Section 3: Procedures and Critical Care

Most of the RVU’s and subsequent reimbursement in emergency medicine are 99281-99285. However, there are additional items that comprise reimbursement within our speciality. Procedures make up 9% of the total while critical care performed makes 8% of the total. Thorough and complete documentation makes the difference when it comes to appropriate billing and subsequent reimbursement. Please see below for common procedures that emergency physicians perform.

Table 3: Procedure RVUs

Note the difference in RVUs in the above chart and consider a daily emergency department shift and the procedures you perform. One common procedure performed in emergency departments is laceration repairs. The documentation factors required are: location, length, layers, and foreign material. Be sure to measure the laceration. If you perform undermining to allow the skin to approximate more appropriately, document it. If you performed an incision and drainage and probed the wound for loculations, document. It is considered a higher level of RVU and documenting these within your procedure note for appropriate reimbursement.

Critical Care is defined as an illness or injury that:

  1. acutely impairs one or more vital organ systems such that there is a high probability of imminent or life threatening deterioration in the patient's condition and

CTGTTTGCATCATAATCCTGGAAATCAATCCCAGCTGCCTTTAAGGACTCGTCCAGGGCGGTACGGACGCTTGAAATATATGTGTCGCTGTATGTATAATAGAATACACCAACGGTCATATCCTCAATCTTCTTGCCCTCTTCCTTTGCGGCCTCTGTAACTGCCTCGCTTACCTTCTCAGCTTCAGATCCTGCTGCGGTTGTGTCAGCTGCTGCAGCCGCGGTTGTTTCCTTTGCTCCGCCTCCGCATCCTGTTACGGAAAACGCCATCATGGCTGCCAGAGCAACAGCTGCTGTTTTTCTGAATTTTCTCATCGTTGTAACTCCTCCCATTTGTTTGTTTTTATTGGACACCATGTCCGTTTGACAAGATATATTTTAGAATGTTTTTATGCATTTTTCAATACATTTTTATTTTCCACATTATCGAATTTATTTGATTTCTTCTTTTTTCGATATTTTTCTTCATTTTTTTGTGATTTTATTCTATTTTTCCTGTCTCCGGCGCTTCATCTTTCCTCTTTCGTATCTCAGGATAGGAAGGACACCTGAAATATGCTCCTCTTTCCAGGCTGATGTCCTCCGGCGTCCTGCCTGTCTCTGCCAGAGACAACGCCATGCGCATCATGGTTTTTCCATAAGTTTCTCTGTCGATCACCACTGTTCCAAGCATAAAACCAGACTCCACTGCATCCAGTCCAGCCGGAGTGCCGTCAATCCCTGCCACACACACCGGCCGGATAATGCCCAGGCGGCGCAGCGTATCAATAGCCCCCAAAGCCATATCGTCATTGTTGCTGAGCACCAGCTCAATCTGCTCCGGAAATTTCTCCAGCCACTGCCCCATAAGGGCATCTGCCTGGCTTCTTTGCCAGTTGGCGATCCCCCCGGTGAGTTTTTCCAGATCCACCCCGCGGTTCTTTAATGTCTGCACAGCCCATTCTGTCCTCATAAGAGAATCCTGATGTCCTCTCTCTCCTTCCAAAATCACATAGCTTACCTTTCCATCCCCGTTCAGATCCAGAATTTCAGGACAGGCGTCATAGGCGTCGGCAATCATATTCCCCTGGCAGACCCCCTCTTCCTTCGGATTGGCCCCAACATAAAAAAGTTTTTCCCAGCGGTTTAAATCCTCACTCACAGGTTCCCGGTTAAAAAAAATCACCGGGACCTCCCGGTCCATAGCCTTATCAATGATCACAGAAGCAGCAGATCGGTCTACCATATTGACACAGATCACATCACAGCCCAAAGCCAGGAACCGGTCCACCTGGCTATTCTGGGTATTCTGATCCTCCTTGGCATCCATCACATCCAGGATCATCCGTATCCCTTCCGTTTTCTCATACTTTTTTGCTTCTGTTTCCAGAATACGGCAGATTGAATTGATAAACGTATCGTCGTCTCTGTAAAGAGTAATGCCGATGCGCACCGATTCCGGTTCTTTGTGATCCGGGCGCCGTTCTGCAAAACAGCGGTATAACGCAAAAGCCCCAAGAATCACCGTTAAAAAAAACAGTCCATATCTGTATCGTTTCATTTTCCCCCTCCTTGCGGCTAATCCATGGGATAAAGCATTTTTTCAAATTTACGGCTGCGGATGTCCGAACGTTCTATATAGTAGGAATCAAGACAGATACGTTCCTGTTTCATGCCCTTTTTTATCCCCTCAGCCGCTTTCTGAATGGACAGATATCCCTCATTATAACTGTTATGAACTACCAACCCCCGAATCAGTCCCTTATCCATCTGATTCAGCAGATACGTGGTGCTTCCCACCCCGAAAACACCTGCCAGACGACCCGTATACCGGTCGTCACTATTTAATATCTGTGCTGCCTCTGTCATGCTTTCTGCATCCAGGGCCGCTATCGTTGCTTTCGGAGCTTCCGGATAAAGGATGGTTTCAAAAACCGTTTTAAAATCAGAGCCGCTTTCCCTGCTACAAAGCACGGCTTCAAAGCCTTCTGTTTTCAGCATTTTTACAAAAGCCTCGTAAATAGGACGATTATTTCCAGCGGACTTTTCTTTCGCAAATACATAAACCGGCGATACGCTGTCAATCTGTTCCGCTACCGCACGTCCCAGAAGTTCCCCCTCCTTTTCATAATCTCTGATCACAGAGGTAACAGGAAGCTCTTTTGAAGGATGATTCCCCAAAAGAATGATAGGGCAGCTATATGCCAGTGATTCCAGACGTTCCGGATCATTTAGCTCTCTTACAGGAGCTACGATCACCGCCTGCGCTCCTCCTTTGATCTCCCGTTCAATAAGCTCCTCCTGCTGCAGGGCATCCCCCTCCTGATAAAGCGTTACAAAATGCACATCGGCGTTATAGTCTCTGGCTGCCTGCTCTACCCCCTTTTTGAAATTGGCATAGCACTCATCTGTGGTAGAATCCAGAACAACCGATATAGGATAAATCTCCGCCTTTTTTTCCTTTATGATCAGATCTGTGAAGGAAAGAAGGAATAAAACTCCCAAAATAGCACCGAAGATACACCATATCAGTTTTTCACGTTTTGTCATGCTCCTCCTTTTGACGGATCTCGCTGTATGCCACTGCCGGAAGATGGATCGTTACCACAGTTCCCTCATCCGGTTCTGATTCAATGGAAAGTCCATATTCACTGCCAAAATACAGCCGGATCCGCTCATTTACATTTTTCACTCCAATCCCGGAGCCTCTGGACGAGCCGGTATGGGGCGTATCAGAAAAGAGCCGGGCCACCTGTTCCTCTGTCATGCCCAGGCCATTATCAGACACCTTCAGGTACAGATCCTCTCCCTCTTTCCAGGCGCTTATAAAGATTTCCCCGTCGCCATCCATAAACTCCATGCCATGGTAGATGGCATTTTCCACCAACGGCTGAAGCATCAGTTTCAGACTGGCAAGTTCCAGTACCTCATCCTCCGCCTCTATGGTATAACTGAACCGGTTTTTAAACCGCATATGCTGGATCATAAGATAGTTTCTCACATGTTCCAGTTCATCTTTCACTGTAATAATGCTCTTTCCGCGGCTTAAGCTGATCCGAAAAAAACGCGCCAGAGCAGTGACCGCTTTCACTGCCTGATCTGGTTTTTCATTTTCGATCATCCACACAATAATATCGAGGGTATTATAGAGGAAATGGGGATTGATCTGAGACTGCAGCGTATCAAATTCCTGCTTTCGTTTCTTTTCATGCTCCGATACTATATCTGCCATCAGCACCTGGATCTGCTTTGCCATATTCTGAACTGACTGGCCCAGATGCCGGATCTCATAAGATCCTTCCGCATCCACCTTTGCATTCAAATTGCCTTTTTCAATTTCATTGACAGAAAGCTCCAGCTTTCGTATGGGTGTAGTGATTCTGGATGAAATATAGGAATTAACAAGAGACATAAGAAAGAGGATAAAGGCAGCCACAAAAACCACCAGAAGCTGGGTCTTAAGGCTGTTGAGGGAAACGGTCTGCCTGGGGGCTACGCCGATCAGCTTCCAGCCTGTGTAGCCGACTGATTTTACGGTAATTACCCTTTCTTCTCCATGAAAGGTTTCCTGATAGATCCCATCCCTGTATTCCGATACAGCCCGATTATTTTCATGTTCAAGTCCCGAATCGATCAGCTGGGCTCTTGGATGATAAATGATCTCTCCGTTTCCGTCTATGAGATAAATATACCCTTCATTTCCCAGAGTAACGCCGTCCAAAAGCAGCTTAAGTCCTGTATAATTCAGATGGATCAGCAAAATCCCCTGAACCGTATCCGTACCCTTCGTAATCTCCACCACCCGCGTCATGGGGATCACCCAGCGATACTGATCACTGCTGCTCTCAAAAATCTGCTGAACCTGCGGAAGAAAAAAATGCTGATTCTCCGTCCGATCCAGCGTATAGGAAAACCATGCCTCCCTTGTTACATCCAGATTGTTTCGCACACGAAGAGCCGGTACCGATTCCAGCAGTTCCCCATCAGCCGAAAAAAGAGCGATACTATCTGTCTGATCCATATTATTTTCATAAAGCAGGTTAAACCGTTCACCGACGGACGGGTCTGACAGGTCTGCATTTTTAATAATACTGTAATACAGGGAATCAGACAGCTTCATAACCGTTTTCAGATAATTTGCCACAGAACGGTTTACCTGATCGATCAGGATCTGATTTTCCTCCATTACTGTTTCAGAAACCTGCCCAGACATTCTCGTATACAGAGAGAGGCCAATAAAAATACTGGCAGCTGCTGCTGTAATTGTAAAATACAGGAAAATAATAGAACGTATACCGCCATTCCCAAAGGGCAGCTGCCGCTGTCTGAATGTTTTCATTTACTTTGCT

2. that the failure to initiate these interventions on an urgent basis would likely result in sudden, clinically significant or life threatening deterioration in the patient's condition.

    Critical care is codified as 99291 and 99292 depending on the length of time. Critical care must have at least 30 minutes of service spent directly managing, resuscitating a patient who is unstable or potentially unstable. Please refer to Table 2 for more information regarding the 2023 RVU allocation.  The time does not have to be continuous to count towards critical care. Time spent documenting, reviewing labs and radiographs, and speaking with medical staff also counts towards total critical care time. Time spent on separately billable procedures, like CPR (92950), doesn't (1). You must have provided at least 30 minutes of services to bill. Additional time increments over the initial 74 minutes are billed with 99292 for each additional 15-30 minute segment. Some procedures are “bundled” within critical care meaning you cannot separately bill for it.

    The bundled codes are included in the list below:

    • the interpretation of cardiac output measurements, chest x-rays, pulse oximetry, blood gases, and information data stored in electronic medical record, gastric tube placement intubation, temporary transcutaneous pacing, ventilatory management, peripheral vascular access procedures. Central access is not bundled.